Option ARMs should not be used to make an unaffordable property affordable. A few months ago, for example, a borrower in Phoenix called me about a potential purchase in the San Francisco Bay Area. He and his wife wanted to purchase a $1.5 million home, and they could afford a $300,000 down payment.

He asked me if I could get them an option ARM so that they could buy the home.

“Certainly,” I said.

He then asked if this made sense in the long term, and when I asked if they intended to stay there for a long time, he said yes. I told him that he had to consider if they could ever make the payment on a $1.2 million mortgage, either fully amortized or even interest-only. He said they would not.

This was a situation in which an option ARM was inappropriate. There are cases in which option ARMs are appropriate and can provide people with financial opportunities that they might not have with any other loan products, however. For instance, option ARMs are appropriate for:

  1. Borrowers who want to buy a home today that they can afford three years from now. The profile that I often have is of a young couple: The husband is a lawyer, and the wife is a doctor. They are both at the start of their careers and certain that their combined income in three to five years will be 50-percent to 100-percent greater. They can buy the house that they can afford in three years and can start by making interest-only payments for a while.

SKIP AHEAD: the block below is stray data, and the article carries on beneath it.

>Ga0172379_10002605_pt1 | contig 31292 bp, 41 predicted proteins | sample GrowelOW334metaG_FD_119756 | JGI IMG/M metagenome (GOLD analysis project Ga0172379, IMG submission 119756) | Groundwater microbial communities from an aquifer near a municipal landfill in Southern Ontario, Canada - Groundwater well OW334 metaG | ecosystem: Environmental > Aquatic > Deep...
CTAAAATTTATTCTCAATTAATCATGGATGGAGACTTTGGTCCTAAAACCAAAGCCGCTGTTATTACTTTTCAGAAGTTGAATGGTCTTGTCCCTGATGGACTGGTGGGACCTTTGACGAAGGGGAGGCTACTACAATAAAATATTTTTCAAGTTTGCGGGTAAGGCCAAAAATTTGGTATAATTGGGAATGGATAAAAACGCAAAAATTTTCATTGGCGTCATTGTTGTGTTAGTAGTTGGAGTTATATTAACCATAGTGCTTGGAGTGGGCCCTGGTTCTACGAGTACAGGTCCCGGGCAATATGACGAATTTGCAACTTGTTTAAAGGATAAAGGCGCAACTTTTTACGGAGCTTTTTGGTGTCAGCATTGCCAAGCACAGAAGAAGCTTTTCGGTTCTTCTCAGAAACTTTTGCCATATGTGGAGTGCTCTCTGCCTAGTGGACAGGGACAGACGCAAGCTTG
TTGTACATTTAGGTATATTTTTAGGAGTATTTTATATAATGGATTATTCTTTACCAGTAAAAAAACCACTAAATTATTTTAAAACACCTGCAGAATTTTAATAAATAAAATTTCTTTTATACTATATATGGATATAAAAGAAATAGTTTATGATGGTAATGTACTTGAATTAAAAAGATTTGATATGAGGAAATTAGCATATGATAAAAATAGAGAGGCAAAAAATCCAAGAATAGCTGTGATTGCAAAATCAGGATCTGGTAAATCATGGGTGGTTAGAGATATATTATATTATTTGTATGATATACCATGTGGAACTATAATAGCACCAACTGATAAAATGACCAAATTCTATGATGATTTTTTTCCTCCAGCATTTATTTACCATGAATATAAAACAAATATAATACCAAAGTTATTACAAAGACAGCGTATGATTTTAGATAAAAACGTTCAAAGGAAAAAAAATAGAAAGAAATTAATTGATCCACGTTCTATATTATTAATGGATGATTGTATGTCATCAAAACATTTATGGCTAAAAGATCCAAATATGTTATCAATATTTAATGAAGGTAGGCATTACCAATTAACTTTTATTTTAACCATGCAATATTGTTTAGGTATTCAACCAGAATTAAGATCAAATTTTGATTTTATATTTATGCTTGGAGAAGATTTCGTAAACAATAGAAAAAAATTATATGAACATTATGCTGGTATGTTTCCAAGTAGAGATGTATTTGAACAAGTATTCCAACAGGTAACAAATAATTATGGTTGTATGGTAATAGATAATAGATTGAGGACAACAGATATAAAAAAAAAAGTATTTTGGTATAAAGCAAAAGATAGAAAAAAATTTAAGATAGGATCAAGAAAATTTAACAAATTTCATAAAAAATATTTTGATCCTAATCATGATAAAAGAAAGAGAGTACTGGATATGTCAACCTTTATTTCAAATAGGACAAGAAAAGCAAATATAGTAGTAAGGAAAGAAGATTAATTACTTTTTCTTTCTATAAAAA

2. People with irregular income (e.g., commercial real estate agents whose income comes in the form of two checks a year). These people can make minimum payments in income-lean months and can make up the difference from their next large paycheck. In general, this might be appropriate for any family for whom average commission income is greater than average base.

  3. A purchase situation in which, for the next year, money must go toward repairs rather than toward the mortgage.

  4. People with income property who would rather not have to spend $500 in negative cash flow each month and instead give up equity now for cash flow.

Used correctly, option ARMs provide opportunity and convenience. Used incorrectly, they can be a prescription for disaster.

Brokers who understand which borrowers would benefit from exotic-mortgage products as option ARMs can better serve their clients in a potentially volatile housing market.